The slow easy slide into brutality

I went on a political demonstration today. Well, it was called a vigil, and it was quiet, peaceful and non-confrontational, but it was a protest. It was expressing concern about Australia’s treatment of asylum-seekers, specifically several hundred man on an island in Papua New Guinea, Australia’s northern neighbour.

Realistically, there is very little prospect, right now anyway, that our government will make a major change to its refugee policy, but we have to try. Down the track, change must surely come.

Because Australia has slipped ever so easily into a casual brutality in its treatment of desperate people, and one day we must surely be shamed into recognising how low we have sunk.

Continue reading

Advertisements

Moving beyond the Reformation: grace, faith and works

One of Martin Luther’s most important arguments with the Catholic Church was his belief that salvation is “the free gift of God’s grace through the believer’s faith in Jesus Christ as redeemer from sin” (Wikipedia). This belief has formed the basis of Protestantism for 5 centuries, and his protest possibly assisted the Catholic Church to refine some of its teachings also.

But the Bible doesn’t seem to be as clear on this as is claimed.

Continue reading

500 years later – a new reformation

This post is a revised version of my 2014 post The new Reformation.

Martin Luther with iPhone

Martin Luther is examined for heresy.

500 years ago, Martin Luther nailed his 95 theses to the Wittenberg church door, and, it is often said, began the Protestant Reformation.

40 years ago I came to the conclusion that the church in the western world was, in the next few decades, going to go through changes as significant as the Reformation. I felt we had moved away from the truth in several important areas – inward looking and hierarchical churches with structures that hinder rather than help the mission of Jesus, dead orthodoxy in many christians’ lives (including me), and failing to heed Jesus’ teachings on non-violence, acceptance and the perils of wealth – and God surely wouldn’t allow this to continue unchecked.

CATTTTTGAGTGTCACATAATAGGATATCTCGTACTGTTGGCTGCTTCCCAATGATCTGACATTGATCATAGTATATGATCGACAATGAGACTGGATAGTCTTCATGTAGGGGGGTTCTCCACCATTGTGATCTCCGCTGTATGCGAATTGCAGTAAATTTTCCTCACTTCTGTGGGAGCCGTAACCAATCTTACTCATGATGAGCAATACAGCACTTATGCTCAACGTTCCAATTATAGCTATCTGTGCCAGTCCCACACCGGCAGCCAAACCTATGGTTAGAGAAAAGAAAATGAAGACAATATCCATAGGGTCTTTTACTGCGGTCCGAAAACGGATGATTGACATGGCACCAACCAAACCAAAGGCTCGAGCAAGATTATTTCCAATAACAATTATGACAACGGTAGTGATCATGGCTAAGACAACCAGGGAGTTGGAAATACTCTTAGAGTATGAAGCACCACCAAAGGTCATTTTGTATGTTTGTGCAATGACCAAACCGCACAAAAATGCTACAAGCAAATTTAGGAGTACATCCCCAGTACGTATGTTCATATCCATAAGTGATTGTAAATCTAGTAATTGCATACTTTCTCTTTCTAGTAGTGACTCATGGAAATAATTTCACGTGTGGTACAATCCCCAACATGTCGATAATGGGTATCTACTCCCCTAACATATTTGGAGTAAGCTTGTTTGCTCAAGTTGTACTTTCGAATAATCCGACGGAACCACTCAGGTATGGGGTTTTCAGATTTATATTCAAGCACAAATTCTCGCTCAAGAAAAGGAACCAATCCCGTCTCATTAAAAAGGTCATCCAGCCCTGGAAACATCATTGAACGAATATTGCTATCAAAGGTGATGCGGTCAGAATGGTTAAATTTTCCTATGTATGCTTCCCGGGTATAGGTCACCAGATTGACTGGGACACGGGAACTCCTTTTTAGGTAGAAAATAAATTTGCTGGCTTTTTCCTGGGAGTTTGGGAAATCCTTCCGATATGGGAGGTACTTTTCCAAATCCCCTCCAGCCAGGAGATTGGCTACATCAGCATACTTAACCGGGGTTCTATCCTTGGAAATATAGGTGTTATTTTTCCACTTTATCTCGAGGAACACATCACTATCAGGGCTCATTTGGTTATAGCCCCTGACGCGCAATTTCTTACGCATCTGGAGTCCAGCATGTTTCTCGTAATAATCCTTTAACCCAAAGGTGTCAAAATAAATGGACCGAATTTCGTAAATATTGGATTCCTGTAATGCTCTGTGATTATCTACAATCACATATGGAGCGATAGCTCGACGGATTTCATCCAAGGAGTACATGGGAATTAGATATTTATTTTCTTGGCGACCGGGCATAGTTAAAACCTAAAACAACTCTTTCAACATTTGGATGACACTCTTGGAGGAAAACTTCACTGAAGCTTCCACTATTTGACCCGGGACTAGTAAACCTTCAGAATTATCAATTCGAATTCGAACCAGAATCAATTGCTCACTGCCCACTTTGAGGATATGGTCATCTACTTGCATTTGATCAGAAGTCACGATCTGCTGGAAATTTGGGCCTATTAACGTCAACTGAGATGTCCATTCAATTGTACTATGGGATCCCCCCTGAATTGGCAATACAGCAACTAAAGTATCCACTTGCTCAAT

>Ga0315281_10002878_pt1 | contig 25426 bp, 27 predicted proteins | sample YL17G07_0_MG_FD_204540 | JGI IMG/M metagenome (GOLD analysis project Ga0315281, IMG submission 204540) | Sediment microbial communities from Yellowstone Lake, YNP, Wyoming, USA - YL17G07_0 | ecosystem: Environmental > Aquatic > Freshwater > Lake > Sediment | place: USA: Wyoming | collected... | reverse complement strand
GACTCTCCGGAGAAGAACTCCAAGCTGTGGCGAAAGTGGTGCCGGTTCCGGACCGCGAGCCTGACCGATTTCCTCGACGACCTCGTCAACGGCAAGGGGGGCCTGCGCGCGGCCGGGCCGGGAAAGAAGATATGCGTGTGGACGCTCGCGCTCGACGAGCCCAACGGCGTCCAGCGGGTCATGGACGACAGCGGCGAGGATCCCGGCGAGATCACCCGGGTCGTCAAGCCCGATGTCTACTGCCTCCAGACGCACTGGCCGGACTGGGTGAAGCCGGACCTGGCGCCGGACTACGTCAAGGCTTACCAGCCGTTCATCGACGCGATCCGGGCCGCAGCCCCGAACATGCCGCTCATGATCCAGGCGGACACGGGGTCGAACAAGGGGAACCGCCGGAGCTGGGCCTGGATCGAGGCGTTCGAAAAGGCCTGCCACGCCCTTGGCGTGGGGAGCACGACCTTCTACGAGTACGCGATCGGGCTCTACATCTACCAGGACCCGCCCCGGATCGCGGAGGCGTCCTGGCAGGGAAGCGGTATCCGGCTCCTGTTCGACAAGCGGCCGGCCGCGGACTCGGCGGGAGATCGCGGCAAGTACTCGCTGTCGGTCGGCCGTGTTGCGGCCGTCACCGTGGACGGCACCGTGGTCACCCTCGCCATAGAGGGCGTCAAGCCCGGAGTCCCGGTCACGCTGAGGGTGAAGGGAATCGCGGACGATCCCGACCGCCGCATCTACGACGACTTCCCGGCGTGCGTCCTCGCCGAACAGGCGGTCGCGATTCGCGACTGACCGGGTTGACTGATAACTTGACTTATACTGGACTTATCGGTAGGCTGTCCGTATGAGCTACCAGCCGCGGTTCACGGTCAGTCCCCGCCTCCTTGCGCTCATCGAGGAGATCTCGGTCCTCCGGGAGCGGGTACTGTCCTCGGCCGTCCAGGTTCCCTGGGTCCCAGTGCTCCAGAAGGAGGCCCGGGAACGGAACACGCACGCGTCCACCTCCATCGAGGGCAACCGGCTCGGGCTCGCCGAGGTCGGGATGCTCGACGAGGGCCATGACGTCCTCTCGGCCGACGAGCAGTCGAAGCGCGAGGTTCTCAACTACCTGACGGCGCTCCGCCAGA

I think we are now in the middle of this new reformation, and here are some of the signs I see.

Continue reading

Did the exodus really happen?

The exodus of the Israelites from Egypt and their travel to the Promised Land is one of the key events in Jewish religious history, and, therefore, in christian belief as well.

But did it actually happen? Did something like 2 million people cross the Red Sea and through the Sinai, aided and guided by miraculous interventions by God?

Scholars from various disciplines have argued about the facts for years now, but perhaps there is some sort of consensus emerging. Perhaps.

Continue reading

Self-giving love and the New Testament

As a young christian I was told that the love God has for us, and the love he wants us to have for others, is a self-giving love, for which the New Testament writers used the Greek word agape. This understanding was reinforced by reading the CS Lewis book, The Four Loves, which spoke about the following Greek words:

  • eros – romantic or sexual love (this word isn’t found in the New Testament);
  • storge – natural affection, as in a family (not used in the New Testament in this form, but used 3 times in compound words);
  • philia – friendship (this word and its derivatives is used many times in the New Testament);
  • agape and agapao – self giving love (by far the most common word for “love” in the New Testament).

Preachers, authors and bloggers still have the same understanding today, and sometimes build take-home lessons on the difference between philia and agape.

But it seems that the meaning of agape may not be as distinct as we have been told, and the two words may not have had very different meanings back then.

Continue reading

Colonialism, war and selective memory

Photo: Slaves Waiting to be sold in Richmond, Virginia, painted in 1861 from an 1853 sketch. Wikipedia.

The world has changed enormously in my lifetime.

One thing that I never knew as a child but which seems to characterise the present age, is international terrorism. Terrorism, via car bomb, motor vehicle driven into crowds, gun or knife seems to be almost a daily event somewhere in the world.

The attacks are rightly condemned. Sometimes they target police or military, or some other target against whom the terrorists have a particular grievance. But so often the victims are random, ordinary citizens who may not even support the government actions the terrorists may be protesting. And the fact that too often these are “innocent victims” makes the condemnation stronger and more powerful.

As a christian who takes Jesus’ teachings seriously, I have difficulty justifying any killing of fellow human beings. But I fear we have selective memory about terrorism and innocent victims.

Continue reading